Jennifer Redmond makes it 33

at one time graffiti was an act of creation. It still can be.

Tagged, you’re it, graffiti is not child’s play

Literati,

I am on the road…this morning in Cesky Krumlov in the Czech Republic on my way to Vienna. While I still have internet I would to post one more of the story entries based on the prompt “The Drinking Fountain.”

It bubbled forth not water, but poison

 

 

 

 

 

 

 

I had asked that you respond in any way the prompt inspired you–either with an essay, poem, or a story in which you were either victim, survivor, or perpetrator of the racism endemic to growing up in America.  We all breathe the same air…

Jennifer Redmond brings an interesting point to the discussion… see if you agree.  Here is her untitled piece:

 

by Jennifer Redmond

When I was 9, I lived in the Venice Canals—a very hip and accepting place—in 1970, a very hip and accepting time. My parents were older hippies, meaning over 30, and we siblings were three young flower children.

My 11-year-old brother had some friends who played hooky, smoked, shoplifted, and were all-around juvenile delinquents. With all the children we had to choose from, these (slightly) older boys were the kids we considered “cool.”

These older boys barely accepted Joe and never even said hi to me, but I tagged along on one of their local market raids, where they boosted a bevy of snacks. I was deeply afraid, but I pocketed a piece of penny candy, and felt I was truly one of “the gang.”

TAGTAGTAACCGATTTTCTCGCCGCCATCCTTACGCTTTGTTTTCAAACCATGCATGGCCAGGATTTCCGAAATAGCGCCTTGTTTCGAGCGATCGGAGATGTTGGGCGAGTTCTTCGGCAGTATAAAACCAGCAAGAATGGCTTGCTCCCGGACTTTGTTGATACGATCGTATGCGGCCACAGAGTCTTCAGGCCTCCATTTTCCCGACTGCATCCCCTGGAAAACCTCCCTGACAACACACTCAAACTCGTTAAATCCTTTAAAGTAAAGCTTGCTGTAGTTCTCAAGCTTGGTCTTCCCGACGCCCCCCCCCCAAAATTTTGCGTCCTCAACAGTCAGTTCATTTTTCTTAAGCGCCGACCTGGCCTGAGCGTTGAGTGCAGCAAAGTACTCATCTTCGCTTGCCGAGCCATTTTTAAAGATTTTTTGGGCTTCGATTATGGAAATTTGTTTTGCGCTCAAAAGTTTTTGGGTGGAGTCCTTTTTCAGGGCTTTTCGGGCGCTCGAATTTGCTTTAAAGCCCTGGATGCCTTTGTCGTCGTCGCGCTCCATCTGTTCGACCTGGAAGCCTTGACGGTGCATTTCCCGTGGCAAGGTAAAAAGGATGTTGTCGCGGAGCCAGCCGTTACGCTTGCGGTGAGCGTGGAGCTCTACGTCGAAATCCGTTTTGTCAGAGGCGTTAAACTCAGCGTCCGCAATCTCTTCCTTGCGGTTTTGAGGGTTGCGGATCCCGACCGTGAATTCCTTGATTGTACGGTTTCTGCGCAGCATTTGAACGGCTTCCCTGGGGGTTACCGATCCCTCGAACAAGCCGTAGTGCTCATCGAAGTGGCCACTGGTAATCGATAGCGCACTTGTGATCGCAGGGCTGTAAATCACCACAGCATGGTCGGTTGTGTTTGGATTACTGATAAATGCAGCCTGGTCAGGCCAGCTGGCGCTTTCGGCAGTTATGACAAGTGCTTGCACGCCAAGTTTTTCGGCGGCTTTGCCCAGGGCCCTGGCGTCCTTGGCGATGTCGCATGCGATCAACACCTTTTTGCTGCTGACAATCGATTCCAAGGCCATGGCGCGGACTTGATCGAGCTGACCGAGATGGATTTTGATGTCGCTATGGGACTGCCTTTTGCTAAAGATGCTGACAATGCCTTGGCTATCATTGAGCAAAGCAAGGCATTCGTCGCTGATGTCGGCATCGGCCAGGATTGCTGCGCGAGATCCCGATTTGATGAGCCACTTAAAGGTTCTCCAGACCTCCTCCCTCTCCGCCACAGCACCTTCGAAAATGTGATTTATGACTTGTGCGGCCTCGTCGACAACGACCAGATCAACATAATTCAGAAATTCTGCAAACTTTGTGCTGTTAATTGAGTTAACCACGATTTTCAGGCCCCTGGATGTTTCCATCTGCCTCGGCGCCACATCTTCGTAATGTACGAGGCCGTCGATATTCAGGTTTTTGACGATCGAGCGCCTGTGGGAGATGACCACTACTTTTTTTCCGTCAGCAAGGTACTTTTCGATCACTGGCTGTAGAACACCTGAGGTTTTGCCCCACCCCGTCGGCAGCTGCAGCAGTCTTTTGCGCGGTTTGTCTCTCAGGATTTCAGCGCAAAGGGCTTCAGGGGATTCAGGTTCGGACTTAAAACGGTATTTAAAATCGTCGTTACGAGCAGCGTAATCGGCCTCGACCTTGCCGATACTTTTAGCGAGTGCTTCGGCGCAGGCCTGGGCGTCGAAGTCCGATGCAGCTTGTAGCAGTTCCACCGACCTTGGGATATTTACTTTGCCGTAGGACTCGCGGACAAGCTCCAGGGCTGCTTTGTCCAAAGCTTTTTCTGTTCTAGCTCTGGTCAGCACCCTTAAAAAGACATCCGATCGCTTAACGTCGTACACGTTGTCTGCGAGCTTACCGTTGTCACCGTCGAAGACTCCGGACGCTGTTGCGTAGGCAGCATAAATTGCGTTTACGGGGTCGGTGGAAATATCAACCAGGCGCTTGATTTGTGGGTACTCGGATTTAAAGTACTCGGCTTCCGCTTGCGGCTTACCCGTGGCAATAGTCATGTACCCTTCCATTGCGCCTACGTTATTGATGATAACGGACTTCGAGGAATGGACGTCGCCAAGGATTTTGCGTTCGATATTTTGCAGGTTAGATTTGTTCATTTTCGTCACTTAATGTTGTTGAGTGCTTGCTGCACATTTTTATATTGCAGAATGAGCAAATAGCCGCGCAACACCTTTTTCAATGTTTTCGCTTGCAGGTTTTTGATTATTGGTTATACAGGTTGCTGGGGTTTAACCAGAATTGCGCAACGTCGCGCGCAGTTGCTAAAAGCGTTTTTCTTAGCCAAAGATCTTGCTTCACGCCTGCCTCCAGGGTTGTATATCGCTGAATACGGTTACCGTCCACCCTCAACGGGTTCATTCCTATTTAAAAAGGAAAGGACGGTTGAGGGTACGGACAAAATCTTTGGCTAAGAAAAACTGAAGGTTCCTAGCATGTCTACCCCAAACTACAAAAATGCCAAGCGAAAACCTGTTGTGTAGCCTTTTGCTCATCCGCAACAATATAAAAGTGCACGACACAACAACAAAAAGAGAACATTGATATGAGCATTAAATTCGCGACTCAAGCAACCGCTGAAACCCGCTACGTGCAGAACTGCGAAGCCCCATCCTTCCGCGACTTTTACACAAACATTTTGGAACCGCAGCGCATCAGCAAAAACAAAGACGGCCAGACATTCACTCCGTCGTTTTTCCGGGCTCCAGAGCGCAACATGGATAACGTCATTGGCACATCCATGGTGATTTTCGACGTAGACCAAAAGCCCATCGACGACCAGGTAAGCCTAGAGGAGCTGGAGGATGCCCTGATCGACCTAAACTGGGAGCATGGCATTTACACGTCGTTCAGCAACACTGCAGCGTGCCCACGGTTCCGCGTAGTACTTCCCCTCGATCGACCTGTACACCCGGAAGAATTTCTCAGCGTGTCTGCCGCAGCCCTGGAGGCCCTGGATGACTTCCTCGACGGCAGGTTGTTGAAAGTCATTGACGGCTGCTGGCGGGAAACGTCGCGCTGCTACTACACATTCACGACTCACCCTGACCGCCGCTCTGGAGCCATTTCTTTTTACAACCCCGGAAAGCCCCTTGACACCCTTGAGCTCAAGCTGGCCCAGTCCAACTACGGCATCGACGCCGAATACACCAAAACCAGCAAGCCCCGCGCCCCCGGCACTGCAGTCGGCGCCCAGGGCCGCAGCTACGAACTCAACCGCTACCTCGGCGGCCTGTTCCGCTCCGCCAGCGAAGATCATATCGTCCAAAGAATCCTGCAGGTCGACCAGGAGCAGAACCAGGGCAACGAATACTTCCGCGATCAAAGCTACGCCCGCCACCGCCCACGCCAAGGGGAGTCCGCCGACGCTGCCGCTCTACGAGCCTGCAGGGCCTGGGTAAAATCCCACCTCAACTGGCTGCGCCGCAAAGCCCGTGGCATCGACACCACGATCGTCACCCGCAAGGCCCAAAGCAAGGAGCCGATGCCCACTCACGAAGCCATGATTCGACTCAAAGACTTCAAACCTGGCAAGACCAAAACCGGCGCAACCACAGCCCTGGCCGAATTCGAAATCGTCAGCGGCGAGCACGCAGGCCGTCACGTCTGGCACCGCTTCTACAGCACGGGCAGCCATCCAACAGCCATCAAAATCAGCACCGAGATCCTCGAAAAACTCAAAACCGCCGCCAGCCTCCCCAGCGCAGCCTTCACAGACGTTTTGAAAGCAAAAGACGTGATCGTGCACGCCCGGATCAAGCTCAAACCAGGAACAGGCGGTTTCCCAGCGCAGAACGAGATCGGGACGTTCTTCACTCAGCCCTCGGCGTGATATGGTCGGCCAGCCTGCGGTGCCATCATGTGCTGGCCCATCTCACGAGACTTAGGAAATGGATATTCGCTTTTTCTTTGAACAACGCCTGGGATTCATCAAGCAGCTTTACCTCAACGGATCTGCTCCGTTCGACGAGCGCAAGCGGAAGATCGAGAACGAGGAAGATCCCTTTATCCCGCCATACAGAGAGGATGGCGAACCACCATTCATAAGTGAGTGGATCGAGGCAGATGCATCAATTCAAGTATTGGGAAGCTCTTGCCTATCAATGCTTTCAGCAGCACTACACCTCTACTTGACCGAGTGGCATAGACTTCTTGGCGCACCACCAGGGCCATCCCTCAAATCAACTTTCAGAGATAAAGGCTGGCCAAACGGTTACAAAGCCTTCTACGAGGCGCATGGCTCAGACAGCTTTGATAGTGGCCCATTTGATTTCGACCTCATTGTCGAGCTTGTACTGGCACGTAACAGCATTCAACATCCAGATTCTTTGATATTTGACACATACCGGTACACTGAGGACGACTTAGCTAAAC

One night, my brother told me the guys were going to egg someone’s place. Luckily, I knew where the local wild ducks laid their eggs. Bottom line, I found enough duck eggs to be allowed to go along. (We lived with my dad at the time, and he drove a cab all night, so we often stayed home alone.)

We snuck along the alley that evening, five or six of us kids, all the way to Venice Blvd. At the corner of the boulevard was a market. It was closed and dark.

We crept into the parking lot and laid out our ammunition. I had a dozen eggs, many no doubt well past ripe, as I had found them abandoned in old nests. My brother and I sorted through them, trying to look like we knew what we were doing. Then the oldest boy there pulled out a couple of spray paint cans.

“We’ll show them!” he cried, and started spraying words on the back wall of the market as we splattered the walls with rotten eggs. I could read, of course, but the words he wrote made no sense to me.

My brothers had played games where the bad guys were called “Japs,” but I couldn’t make any sense of “Japs go home!” The boy had written this a few times across the walls, along with curse words, which were even more confusing to me (not that I hadn’t heard them, but what did it mean to write it here about these “Japs”?)

The next day, our cover blown, my brother and I were each made to march into the store alone and apologize. I cried when I met the nice couple who owned the store and they explained how much it had hurt them to read the scrawled words. I knew then that what we’d done was awfully wrong, on many levels.

And if we, having been raised by such open-minded and tolerant people were so easily lead to such a hateful act, imagine how easy it can be to lead children to truly hate those who are in any way different, and for those kids to pick up a gun rather than a spray can.

 

When I was 9, I lived in the Venice Canals—a very hip and accepting place—in 1970, a very hip and accepting time. My parents were older hippies, meaning over 30, and we siblings were three young flower children.